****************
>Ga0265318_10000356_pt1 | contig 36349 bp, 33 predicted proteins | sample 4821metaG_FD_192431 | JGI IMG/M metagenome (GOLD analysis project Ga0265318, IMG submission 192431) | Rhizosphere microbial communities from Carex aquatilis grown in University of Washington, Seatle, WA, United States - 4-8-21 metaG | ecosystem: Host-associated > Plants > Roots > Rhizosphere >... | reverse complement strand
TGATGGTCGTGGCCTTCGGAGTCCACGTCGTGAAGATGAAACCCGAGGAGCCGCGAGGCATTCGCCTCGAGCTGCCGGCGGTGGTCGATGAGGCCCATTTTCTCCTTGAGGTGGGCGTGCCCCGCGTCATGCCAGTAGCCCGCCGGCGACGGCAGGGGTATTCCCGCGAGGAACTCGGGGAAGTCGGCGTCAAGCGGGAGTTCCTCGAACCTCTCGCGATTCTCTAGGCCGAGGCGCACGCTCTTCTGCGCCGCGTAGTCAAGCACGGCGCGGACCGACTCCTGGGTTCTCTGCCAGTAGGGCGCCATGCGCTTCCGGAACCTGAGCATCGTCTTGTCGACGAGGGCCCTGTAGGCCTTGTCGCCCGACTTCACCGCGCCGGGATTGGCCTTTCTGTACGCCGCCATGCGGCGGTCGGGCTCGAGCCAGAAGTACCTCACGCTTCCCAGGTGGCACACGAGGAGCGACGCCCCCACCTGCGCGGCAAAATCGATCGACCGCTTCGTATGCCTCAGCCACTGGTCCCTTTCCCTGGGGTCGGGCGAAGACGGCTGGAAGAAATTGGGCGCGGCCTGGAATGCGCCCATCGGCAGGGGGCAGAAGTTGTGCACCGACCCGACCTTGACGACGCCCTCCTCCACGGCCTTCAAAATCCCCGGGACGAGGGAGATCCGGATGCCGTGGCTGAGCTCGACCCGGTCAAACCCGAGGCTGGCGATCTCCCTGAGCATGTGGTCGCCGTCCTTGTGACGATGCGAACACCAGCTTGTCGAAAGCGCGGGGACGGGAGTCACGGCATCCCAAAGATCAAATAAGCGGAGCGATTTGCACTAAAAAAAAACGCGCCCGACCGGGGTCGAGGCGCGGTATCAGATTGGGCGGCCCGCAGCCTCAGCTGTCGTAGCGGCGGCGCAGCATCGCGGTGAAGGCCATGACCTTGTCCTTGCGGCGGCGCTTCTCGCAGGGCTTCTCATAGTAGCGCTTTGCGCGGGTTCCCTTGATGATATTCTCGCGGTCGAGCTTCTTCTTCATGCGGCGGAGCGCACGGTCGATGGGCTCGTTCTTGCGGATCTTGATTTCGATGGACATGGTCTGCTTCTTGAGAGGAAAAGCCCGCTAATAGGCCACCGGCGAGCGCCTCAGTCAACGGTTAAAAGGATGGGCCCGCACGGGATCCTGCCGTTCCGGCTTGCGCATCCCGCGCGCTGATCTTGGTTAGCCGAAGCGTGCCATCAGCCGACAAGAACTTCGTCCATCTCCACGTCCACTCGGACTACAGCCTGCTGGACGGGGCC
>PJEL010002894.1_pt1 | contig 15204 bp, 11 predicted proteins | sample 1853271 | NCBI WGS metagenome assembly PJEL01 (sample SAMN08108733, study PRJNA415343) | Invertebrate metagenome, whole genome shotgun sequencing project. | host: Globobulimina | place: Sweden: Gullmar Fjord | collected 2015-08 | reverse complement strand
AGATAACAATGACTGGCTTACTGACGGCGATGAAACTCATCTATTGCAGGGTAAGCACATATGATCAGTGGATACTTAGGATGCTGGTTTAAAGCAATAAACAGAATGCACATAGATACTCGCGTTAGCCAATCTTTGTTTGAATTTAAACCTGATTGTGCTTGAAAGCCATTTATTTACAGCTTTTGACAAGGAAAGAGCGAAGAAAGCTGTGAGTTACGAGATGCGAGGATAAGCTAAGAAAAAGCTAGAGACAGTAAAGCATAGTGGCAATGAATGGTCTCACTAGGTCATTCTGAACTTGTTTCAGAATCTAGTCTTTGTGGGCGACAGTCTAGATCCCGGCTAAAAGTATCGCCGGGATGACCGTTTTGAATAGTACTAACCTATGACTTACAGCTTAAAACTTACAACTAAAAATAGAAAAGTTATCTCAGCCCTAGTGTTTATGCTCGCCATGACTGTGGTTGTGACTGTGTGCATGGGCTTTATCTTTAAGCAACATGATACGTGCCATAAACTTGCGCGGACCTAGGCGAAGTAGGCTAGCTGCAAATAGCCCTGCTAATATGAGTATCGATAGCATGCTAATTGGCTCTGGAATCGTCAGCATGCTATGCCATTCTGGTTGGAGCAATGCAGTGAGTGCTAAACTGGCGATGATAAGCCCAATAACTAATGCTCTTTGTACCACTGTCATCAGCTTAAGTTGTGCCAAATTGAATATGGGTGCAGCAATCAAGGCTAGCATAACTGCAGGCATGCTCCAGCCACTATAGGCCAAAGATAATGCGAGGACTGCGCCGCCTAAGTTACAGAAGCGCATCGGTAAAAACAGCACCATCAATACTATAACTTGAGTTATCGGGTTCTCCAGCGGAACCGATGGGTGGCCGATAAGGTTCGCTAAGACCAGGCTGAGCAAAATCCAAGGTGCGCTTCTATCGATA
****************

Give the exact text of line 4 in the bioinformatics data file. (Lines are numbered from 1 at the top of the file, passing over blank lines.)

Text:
AGATAACAATGACTGGCTTACTGACGGCGATGAAACTCATCTATTGCAGGGTAAGCACATATGATCAGTGGATACTTAGGATGCTGGTTTAAAGCAATAAACAGAATGCACATAGATACTCGCGTTAGCCAATCTTTGTTTGAATTTAAACCTGATTGTGCTTGAAAGCCATTTATTTACAGCTTTTGACAAGGAAAGAGCGAAGAAAGCTGTGAGTTACGAGATGCGAGGATAAGCTAAGAAAAAGCTAGAGACAGTAAAGCATAGTGGCAATGAATGGTCTCACTAGGTCATTCTGAACTTGTTTCAGAATCTAGTCTTTGTGGGCGACAGTCTAGATCCCGGCTAAAAGTATCGCCGGGATGACCGTTTTGAATAGTACTAACCTATGACTTACAGCTTAAAACTTACAACTAAAAATAGAAAAGTTATCTCAGCCCTAGTGTTTATGCTCGCCATGACTGTGGTTGTGACTGTGTGCATGGGCTTTATCTTTAAGCAACATGATACGTGCCATAAACTTGCGCGGACCTAGGCGAAGTAGGCTAGCTGCAAATAGCCCTGCTAATATGAGTATCGATAGCATGCTAATTGGCTCTGGAATCGTCAGCATGCTATGCCATTCTGGTTGGAGCAATGCAGTGAGTGCTAAACTGGCGATGATAAGCCCAATAACTAATGCTCTTTGTACCACTGTCATCAGCTTAAGTTGTGCCAAATTGAATATGGGTGCAGCAATCAAGGCTAGCATAACTGCAGGCATGCTCCAGCCACTATAGGCCAAAGATAATGCGAGGACTGCGCCGCCTAAGTTACAGAAGCGCATCGGTAAAAACAGCACCATCAATACTATAACTTGAGTTATCGGGTTCTCCAGCGGAACCGATGGGTGGCCGATAAGGTTCGCTAAGACCAGGCTGAGCAAAATCCAAGGTGCGCTTCTATCGATA